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Technical Briefs

Pressure Testing Feedwater Heaters and Power Plant Auxiliary Heat Exchangers

[+] Author and Article Information
Stanley Yokell

 MGT Inc., F201 The Academy, 970 Aurora Avenue, Boulder, CO 80302-7299syokell@mgt-inc.com

J. Pressure Vessel Technol 133(5), 054502 (Jul 20, 2011) (5 pages) doi:10.1115/1.4003468 History: Received May 18, 2010; Revised December 03, 2010; Published July 20, 2011; Online July 20, 2011

This paper discusses factory and field pressure testing of tubular heat transfer equipment such as closed feedwater heaters, steam surface condensers, and power plant auxiliary heat exchangers built in accordance with Section VIII, Division 1 of the ASME Boiler and Pressure Vessel Code (the ASME Code) and repaired or altered in accordance with the National Board Inspection Code (NBIC) (The ASME issues the ASME Boiler and Pressure Vessel Code at three-year intervals and issues Addenda annually; The National Board Inspection Code (NBIC), 2007 edition (three volumes), ANSI/NBBPVI NB23-2007, The National Board of Boiler and Pressure Vessel Inspectors, Cleveland, OH). It discusses the ASME Code’s and the NBIC’s requirements for hydrostatically testing unfired pressure vessels, which include tubular heat transfer equipment. It shows by analysis that using pressure gauge indications of pressure loss to determine if there is a leak from the tube side to the shell side when the back face of the tubesheet is not visible does not reveal very small leaks or weeping. For the purposes of this paper, we define weeping, Vleak, as a leak of 20 drops/h or approximately 1cm3/h(0.061in.3/h). During typical half-hour hydrostatic test pressure-holding periods, such weeping would amount to 10 drops of water on the tubesheet face or 0.5cm3(0.0305in.3). Weeping through tube-to-tubesheet joints of high pressure feedwater heaters can lead to wire drawing (wormholing), which can materially reduce the heater life. Leaks from the channel to the shell side of steam surface condensers and auxiliary condensers can introduce brackish water into the condensate. Depending upon the fluid flowing in the tubes, contaminants can enter the shell side of other auxiliary equipment when the channel pressure is higher than that of the shell. This paper concludes that users must advise designers and manufacturers of the hazards of small leaks through the tube-to-tubesheet joints. It recommends that these three entities must agree on suitable leak tests.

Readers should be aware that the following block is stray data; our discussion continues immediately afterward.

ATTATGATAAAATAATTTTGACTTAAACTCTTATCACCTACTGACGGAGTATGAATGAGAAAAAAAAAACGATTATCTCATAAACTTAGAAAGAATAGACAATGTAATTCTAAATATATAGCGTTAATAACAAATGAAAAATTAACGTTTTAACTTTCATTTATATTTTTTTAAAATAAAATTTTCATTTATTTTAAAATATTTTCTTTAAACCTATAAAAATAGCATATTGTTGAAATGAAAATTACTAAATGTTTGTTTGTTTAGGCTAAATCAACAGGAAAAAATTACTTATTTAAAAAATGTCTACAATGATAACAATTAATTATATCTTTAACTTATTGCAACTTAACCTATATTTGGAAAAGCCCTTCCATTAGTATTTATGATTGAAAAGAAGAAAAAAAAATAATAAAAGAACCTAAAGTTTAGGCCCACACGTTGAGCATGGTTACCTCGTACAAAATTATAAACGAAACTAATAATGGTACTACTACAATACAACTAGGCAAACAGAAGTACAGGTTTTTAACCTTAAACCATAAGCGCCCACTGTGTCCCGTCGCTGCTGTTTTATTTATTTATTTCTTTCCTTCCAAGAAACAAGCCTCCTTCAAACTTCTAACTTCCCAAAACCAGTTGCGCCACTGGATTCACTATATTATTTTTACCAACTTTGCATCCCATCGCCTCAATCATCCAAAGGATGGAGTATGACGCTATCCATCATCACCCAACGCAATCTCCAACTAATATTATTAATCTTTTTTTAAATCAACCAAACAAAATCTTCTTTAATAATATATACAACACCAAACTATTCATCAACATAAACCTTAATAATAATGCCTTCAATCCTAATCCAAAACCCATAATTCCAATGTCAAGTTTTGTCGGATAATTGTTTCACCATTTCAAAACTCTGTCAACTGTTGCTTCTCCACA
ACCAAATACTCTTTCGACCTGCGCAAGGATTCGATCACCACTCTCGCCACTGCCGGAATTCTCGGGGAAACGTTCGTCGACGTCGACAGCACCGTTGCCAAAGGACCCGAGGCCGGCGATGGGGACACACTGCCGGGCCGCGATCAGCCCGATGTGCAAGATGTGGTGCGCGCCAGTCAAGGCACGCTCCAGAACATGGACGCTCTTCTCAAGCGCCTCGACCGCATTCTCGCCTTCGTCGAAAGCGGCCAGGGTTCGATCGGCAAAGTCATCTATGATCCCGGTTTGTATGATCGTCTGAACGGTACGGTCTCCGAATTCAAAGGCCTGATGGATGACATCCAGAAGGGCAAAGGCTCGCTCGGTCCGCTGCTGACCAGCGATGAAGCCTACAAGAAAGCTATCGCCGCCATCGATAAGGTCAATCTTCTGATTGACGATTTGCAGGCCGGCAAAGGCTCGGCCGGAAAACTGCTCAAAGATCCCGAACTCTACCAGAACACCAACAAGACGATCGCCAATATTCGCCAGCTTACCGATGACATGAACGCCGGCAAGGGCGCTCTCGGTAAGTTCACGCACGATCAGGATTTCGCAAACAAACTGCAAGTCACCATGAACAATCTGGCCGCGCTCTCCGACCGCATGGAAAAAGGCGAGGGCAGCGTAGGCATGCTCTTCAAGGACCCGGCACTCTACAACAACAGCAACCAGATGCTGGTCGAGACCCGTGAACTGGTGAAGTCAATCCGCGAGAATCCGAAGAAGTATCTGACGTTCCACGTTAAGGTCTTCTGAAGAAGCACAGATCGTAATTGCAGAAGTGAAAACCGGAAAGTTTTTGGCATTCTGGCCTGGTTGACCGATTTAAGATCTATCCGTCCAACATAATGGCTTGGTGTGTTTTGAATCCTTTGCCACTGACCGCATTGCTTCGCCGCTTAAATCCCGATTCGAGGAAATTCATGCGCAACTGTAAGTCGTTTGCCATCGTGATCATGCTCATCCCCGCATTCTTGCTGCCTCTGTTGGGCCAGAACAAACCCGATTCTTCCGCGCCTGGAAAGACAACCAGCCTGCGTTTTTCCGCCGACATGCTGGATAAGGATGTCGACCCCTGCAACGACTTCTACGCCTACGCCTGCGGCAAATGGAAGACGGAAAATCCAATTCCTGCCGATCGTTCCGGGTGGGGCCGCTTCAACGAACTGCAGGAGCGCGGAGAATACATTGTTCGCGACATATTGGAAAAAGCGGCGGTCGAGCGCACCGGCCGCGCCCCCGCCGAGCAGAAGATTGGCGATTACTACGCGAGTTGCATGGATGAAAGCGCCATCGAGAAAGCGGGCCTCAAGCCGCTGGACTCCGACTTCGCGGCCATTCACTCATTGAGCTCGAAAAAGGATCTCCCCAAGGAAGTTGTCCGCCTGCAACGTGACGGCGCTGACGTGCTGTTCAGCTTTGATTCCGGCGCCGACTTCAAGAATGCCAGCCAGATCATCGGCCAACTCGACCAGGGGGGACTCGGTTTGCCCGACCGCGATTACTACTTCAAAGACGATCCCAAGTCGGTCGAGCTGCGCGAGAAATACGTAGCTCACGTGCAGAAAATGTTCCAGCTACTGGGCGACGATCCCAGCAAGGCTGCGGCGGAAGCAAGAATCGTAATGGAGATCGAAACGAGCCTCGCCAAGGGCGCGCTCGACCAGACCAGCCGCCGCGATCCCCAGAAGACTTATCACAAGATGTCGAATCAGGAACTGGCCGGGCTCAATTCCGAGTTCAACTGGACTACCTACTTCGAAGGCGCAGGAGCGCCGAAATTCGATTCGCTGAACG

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Copyright © 2011 by American Society of Mechanical Engineers
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Figures

Grahic Jump Location
Figure 1

High pressure closed feedwater heater under tube side hydrostatic testing

Grahic Jump Location
Figure 2

Bourdon tube type of high pressure gauge used for channel side testing of a high pressure closed feedwater heater

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